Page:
Clint Black, “The Hard Way” (1992)

Speaking of Clint-Black-esque writing…Black got out of the starting gate the quickest, but his fellow Class of ’89 members quickly left him in the dust. Black could occasionally get a little too cute trying to turn a phrase, but for my money he hit far more often than he missed (I still consider him my favorite songwriter in the genre). Most of the hits here have been forgotten by history, but that doesn’t mean they weren’t good: “We Tell Ourselves” was an insightful takedown of the “love at first sight” concept, “When My Ship Comes In” was a well-constructed shot of optimism, and “Burn One Down” was a classic breakup recovery song with some beautiful fiddle backing. Ironically, it was the darker side of the album that shone brightest, with underrated gems like “The Hard Way” and the buzzing, biting closer “Wake Up Yesterday” (best track on the album in my opinion). Killin’ Time gets all the recognition, but Black’s later albums are still solid listening options.

Dwight Yoakam, “If There Was A Way” (1990)

In contrast to This Is Me, this album is notable for how eclectic the sound: From the slow blues jam of the title track to Bakersfield sound of “Turn It On, Turn It Up, Turn Me Loose” to the fiddle-driven rendition of “Send A Message To My Heart” to the bluegrass rendition of “Since I Started Drinkin’ Again.” The common thread here is melancholy: Basically every track here is a sad song, with only the tempo and production varying between them. Thankfully, Yoakam’s voice and presence remain unique in the genre: He’s comfortable no matter arrangement is backing him, and very few can drop a tear-jerker like he can. The CD-only tracks (“Dangerous Man,” “Let’s Work Together”) don’t fit too well with the rest of the disc, but when the core tracks are this strong, you can forgive a few “meh” tracks tacked on the end. I actually prefer this album to Yoakam’s iconic Guitars, Cadillacs, Etc., Etc., and few albums as are good as helping you work through a bad day.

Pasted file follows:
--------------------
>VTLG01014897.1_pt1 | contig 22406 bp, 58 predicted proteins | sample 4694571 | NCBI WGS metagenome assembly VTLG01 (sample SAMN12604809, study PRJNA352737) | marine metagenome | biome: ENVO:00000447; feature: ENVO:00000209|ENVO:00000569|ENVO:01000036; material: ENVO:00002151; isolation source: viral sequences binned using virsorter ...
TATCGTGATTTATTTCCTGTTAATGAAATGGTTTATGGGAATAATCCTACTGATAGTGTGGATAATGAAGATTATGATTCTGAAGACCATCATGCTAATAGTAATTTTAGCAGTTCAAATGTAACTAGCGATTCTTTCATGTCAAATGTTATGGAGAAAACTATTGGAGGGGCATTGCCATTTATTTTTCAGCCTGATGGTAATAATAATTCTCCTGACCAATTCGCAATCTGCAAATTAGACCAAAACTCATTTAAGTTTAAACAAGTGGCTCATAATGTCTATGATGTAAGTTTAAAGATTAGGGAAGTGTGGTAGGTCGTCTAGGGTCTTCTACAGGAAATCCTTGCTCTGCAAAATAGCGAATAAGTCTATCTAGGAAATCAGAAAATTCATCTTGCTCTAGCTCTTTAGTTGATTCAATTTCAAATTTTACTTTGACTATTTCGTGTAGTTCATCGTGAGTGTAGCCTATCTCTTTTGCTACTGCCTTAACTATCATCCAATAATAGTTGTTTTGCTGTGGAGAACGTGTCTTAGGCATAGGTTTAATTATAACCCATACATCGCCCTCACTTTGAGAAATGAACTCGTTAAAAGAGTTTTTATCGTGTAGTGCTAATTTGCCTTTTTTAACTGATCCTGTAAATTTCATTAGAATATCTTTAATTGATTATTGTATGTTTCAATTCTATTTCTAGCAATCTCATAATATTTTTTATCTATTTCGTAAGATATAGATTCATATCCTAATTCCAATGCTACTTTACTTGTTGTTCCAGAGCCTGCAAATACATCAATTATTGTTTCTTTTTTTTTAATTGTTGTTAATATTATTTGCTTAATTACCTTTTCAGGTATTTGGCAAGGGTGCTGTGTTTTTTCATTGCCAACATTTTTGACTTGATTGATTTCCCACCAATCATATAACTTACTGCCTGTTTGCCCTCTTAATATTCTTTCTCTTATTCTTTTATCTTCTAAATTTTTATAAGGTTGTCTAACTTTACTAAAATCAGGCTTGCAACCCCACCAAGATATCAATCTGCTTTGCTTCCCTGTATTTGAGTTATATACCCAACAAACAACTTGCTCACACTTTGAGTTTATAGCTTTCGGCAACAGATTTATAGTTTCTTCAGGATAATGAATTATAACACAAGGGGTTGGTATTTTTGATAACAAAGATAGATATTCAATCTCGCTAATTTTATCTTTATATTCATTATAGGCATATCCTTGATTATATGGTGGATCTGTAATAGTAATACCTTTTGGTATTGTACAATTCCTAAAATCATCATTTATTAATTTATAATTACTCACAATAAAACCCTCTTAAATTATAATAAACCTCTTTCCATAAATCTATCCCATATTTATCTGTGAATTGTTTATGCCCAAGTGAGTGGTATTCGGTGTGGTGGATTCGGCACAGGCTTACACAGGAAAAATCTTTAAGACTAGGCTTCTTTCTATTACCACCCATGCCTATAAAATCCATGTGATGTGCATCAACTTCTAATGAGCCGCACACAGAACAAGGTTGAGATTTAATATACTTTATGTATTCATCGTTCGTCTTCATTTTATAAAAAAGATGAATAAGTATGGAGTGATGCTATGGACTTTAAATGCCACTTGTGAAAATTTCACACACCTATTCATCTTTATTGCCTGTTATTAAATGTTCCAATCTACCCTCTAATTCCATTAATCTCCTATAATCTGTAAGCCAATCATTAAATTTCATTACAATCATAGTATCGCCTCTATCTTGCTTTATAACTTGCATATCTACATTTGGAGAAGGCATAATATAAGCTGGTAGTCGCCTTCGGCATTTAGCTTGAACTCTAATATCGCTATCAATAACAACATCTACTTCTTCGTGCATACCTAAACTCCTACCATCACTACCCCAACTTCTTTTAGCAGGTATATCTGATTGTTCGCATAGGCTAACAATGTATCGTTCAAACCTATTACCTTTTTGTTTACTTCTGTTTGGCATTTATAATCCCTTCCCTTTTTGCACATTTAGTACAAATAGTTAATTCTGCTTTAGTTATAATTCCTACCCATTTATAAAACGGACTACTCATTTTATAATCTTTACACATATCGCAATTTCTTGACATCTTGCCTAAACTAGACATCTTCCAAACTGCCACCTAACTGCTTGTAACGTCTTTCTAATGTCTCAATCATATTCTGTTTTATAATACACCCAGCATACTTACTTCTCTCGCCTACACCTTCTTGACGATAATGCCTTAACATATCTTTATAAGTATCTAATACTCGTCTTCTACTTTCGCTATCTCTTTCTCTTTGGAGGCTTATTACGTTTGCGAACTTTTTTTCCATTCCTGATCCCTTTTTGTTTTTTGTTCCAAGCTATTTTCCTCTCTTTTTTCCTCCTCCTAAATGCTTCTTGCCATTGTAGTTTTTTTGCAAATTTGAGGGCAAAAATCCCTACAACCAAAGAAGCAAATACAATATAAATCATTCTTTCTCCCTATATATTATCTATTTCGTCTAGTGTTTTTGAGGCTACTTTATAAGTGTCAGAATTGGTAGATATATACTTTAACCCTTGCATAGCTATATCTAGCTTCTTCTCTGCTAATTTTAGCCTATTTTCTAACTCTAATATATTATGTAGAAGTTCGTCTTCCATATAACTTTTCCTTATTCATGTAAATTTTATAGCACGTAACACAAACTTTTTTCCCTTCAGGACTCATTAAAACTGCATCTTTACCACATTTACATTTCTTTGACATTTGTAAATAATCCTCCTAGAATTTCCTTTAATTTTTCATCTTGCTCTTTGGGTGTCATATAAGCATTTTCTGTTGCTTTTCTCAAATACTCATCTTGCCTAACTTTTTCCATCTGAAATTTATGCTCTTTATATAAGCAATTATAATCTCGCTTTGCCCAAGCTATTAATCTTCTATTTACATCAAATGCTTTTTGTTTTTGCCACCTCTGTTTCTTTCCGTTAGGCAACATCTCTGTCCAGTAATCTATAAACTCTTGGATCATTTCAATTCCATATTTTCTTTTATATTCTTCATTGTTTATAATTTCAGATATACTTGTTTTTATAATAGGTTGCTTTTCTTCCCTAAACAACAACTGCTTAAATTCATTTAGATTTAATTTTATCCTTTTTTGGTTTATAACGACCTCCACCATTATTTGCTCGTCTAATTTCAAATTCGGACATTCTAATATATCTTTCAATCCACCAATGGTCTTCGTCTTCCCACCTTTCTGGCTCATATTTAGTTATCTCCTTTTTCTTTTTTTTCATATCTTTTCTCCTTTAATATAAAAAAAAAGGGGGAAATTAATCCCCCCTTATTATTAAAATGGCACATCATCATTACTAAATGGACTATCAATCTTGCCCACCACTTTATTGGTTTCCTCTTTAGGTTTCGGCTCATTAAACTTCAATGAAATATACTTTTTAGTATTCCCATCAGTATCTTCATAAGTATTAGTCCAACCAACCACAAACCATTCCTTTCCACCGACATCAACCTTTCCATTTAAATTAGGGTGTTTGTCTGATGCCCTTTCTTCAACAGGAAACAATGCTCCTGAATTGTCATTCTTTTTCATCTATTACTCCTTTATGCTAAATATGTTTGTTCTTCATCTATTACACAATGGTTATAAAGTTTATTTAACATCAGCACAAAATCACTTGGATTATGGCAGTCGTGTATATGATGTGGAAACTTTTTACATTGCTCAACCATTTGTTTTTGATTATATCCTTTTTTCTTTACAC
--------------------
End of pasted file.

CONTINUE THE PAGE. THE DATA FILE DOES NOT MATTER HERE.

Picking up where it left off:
Southern Rail, “Carolina Lightning” (1991)

If it wasn’t clear from my last LITS post, I am a huge fan of Southern Rail. Most of their albums follow a simple formula: A few gospel tracks (“Take Our Savior’s Hand” “Let Him Lead You”), a few instrumentals (“Naugahide,” “Big Steel Wheel”), a few story songs (“Nebuchadnezzar,” “Cross Beside The Highway”), and a spattering of the usual love and home songs (the title track being the best of the bunch, although “Cross Besides The Highway” is a close second). I wouldn’t call it my favorite album of the group (that would be 2009’s On The Road From Appomattox), but it seems to be the one I’ve gravitated to during this lockdown. Perhaps it’s the light touch of the four-piece arrangement that makes it go down easy, or maybe it’s the bright and cheery optimism of the title track when there’s little such feeling in the world today, or maybe I just can’t resist a good banjo of any sort. I don’t know if I’d recommend this be your introduction to the group (mostly because the album is out of print and can be super expensive from third-party resellers), but it’s a solid all-around disc that holds its own against the mainstream titans above.